The Alaska Court of Appeals overturned an Anchorage man’s drug conviction on Friday, issuing a ruling that appears to strengthen gun owners’ Fourth Amendment protection from police searches.
In their opinion on Cardenas v. Alaska, judges David Mannheimer, Marjorie Allard and John Suddock said police officers must have probable cause to believe that someone’s possession of a gun is illegal before searching their gun case without a warrant.
“I think it could have fairly broad applicability,” said Tim Terrell, the attorney who prosecuted the case for the state Office of Criminal Appeals.
Friday’s decision comes from an incident in Anchorage involving a man named Jesus Alberto Cardenas. Cardenas was stopped by an Anchorage Police Department officer for reckless driving, and the officer asked Cardenas whether he had any firearms in the car. Cardenas said he did, and he gestured to a soft-sided rifle case in his back seat.
The officer, working alone and nervous about his own safety, took the case from the car while he processed Cardenas’ registration and information through the state’s criminal database.
While that was legal, what came next was not, the judges said. The officer opened the case, searched it, and found (in addition to a rifle) “an Airsoft pellet gun, a wad of cash, a box of plastic baggies, and several plastic bags with a white powdery substance that was later determined to be cocaine.”
The officer called for backup and Cardenas was arrested. In the subsequent trial, he was represented by Anchorage attorney Jane Martinez, who argued that the search was illegal, because officers did not have a warrant and there was no danger to the officer.
Anchorage Superior Court Judge Michael Spaan disagreed and convicted him of drugs misconduct and weapons misconduct.
Cardenas and Martinez appealed to the appeals court, which sided with the defendant.
State prosecutors had argued that the search was legal under a 1979 exemption to the Fourth Amendment that allows searches if “their very nature cannot support a reasonable expectation of privacy because their contents can be inferred from their outward appearance.”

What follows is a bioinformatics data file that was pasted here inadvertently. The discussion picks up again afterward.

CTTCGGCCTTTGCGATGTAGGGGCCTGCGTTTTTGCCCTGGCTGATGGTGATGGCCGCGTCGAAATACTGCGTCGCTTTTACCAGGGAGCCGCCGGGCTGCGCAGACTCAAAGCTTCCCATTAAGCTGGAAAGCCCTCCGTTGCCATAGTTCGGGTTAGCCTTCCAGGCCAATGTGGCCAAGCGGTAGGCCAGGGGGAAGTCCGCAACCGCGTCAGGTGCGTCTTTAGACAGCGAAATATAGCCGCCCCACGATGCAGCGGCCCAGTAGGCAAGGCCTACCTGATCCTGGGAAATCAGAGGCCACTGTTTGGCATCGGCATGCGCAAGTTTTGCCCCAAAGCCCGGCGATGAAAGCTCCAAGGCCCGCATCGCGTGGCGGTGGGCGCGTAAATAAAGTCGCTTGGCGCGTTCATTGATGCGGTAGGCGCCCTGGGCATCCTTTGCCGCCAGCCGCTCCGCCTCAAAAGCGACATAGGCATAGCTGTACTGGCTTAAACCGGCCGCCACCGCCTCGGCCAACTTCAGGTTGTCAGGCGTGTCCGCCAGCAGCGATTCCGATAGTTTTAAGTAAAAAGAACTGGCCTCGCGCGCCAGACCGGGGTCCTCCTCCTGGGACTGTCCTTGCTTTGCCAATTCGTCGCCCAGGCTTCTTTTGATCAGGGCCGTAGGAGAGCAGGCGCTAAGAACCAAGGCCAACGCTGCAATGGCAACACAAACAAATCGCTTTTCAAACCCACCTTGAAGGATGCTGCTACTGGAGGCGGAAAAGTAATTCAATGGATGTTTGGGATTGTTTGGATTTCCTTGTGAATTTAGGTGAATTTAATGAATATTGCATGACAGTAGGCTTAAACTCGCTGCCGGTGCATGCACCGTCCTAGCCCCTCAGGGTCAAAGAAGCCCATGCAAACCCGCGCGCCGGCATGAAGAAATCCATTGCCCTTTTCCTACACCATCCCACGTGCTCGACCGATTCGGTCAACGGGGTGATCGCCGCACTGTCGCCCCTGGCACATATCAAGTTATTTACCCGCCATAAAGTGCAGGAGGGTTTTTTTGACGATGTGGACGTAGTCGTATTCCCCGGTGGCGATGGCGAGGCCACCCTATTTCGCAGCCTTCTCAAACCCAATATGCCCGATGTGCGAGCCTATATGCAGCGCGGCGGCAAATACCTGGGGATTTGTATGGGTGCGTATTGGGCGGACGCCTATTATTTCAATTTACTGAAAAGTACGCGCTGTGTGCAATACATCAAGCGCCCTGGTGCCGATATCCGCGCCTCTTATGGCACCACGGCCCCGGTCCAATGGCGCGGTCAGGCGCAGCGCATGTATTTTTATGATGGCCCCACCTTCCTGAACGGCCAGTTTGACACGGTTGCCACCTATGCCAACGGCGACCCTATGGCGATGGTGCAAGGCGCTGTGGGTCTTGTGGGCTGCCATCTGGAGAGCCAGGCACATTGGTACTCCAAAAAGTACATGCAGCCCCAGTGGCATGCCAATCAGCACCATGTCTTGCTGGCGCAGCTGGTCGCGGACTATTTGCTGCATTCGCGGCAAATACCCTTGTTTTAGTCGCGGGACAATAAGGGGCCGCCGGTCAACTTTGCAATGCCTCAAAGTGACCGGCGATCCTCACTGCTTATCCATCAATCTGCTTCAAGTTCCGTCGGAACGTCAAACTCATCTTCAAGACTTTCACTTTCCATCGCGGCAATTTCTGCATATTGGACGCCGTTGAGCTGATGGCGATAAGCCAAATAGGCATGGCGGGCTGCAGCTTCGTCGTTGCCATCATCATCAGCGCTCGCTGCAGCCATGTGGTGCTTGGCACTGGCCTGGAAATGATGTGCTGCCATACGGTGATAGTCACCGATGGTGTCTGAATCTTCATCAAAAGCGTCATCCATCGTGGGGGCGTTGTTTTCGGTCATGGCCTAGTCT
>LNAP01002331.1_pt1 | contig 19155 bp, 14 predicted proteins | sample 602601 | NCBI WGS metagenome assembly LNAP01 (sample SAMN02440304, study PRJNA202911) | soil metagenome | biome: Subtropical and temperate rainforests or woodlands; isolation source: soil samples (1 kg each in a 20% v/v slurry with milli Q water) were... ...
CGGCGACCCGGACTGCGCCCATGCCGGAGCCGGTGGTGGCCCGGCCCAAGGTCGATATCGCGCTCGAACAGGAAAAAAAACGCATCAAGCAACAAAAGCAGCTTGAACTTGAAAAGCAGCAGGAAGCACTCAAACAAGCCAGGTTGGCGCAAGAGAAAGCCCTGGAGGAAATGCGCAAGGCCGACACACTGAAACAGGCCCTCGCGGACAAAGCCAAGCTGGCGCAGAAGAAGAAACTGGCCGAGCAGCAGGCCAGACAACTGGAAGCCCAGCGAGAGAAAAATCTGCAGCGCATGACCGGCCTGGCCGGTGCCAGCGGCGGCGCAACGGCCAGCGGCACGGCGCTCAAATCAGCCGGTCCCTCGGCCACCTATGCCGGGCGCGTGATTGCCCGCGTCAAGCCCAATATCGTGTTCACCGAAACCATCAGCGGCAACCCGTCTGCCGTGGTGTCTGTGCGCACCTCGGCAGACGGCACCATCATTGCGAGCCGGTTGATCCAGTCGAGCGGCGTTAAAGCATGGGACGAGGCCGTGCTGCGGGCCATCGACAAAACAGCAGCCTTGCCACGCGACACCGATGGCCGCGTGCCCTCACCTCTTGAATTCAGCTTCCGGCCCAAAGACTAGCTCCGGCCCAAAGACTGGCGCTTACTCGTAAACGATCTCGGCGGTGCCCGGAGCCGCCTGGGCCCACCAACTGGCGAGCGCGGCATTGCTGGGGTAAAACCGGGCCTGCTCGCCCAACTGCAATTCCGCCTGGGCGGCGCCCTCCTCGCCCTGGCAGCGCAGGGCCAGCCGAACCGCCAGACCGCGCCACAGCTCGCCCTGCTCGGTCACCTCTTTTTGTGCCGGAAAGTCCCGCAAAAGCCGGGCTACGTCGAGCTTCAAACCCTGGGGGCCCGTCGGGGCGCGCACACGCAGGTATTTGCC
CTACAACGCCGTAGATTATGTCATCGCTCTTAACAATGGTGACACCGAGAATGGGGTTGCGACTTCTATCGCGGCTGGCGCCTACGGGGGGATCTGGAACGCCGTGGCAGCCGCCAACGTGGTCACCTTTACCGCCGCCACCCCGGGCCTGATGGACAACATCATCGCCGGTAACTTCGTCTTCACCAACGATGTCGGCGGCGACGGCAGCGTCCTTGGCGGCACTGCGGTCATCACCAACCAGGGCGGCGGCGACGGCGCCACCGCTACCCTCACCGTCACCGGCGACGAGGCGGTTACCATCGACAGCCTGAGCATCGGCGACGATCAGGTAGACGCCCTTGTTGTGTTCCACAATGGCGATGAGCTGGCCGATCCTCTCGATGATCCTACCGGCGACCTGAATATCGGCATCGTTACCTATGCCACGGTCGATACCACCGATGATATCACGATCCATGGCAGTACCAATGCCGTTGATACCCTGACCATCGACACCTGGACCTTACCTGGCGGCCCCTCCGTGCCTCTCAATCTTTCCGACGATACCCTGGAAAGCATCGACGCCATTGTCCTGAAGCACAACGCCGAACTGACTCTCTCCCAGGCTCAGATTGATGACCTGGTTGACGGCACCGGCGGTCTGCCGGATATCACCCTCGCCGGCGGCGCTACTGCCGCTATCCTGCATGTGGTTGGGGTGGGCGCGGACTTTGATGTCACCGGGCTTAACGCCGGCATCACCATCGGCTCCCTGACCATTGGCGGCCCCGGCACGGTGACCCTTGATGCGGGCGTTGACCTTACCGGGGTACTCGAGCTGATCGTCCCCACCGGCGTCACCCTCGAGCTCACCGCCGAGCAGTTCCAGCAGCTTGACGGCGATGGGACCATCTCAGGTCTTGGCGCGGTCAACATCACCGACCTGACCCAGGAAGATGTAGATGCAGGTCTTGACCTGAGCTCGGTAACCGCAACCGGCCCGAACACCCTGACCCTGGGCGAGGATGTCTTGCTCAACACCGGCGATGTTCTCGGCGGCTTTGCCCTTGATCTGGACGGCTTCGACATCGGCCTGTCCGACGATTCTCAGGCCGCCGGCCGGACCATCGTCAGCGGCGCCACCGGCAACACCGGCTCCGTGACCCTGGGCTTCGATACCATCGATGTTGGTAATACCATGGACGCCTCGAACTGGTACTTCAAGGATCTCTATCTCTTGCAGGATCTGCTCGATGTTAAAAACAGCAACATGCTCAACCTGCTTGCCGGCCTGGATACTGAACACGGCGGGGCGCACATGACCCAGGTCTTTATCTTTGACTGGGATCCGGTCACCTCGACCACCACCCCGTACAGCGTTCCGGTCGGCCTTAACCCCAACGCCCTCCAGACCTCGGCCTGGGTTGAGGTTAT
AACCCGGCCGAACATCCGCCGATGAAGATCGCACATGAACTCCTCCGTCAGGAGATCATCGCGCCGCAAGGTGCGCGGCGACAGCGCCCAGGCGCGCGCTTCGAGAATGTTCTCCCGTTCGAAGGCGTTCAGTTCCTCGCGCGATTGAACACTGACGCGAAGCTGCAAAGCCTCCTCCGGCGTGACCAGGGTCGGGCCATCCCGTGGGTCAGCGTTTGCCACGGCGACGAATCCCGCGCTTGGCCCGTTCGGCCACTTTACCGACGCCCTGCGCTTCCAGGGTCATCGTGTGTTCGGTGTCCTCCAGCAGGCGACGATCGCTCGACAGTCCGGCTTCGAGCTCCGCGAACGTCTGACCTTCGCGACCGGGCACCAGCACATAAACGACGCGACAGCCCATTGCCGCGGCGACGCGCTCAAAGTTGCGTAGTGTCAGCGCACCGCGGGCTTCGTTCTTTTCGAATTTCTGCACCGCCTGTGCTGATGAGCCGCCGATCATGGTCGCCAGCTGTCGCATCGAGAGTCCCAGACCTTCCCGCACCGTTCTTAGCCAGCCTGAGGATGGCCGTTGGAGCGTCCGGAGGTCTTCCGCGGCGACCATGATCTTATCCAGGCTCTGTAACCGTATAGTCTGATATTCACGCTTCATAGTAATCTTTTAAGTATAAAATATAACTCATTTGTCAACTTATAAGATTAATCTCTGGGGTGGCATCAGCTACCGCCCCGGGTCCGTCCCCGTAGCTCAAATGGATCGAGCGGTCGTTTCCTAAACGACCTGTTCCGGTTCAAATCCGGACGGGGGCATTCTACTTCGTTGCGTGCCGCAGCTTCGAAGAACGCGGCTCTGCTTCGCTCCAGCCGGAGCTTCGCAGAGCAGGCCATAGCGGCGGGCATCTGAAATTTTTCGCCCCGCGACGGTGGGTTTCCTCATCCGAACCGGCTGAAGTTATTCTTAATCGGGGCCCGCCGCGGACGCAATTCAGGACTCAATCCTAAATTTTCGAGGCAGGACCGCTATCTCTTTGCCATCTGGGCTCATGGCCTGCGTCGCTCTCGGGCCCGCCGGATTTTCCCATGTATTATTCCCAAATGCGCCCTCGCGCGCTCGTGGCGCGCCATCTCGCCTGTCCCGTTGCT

Under the state’s interpretation, police would always be entitled to open a rifle case if it was identifiable as a rifle case.
“This is a misinterpretation of the ‘single-purpose’ exemption,” the appeals court decided.
That exemption applies only if police have reason to believe that possession of a particular item is illegal. “Here, there was nothing obviously unlawful about Cardenas’ possession of a rifle,” the court wrote.
Alaska law has few restrictions on firearm ownership: No permits are required for possession of most firearms, and state law allows firearms to be carried and stored in vehicles.
It was also inappropriate for police to open the case because the weapon inside did not pose a danger to the officer.
“Moreover, these gun safety concerns (to the extent they existed) could have been addressed by securing the rifle case in the trunk of the car or by requesting Cardenas to step out of the car. This was not a situation where the officer had to secure a gun that had been discarded or that otherwise posed a threat to public safety,” the court wrote.
Terrell said by email that it appears the judges are requiring police to take the least-privacy-invasive way of dealing with officer safety concerns.
Asked whether the state will appeal the decision to the Alaska Supreme Court, Terrell said it isn’t his call to make.
“We haven’t decided whether to seek further review of it,” he said.
In a related note, Terrell is one of three attorneys who were named Thursday as finalists to replace Mannheimer on the court of appeals.
• Contact reporter James Brooks at email@example.com or 523-2258.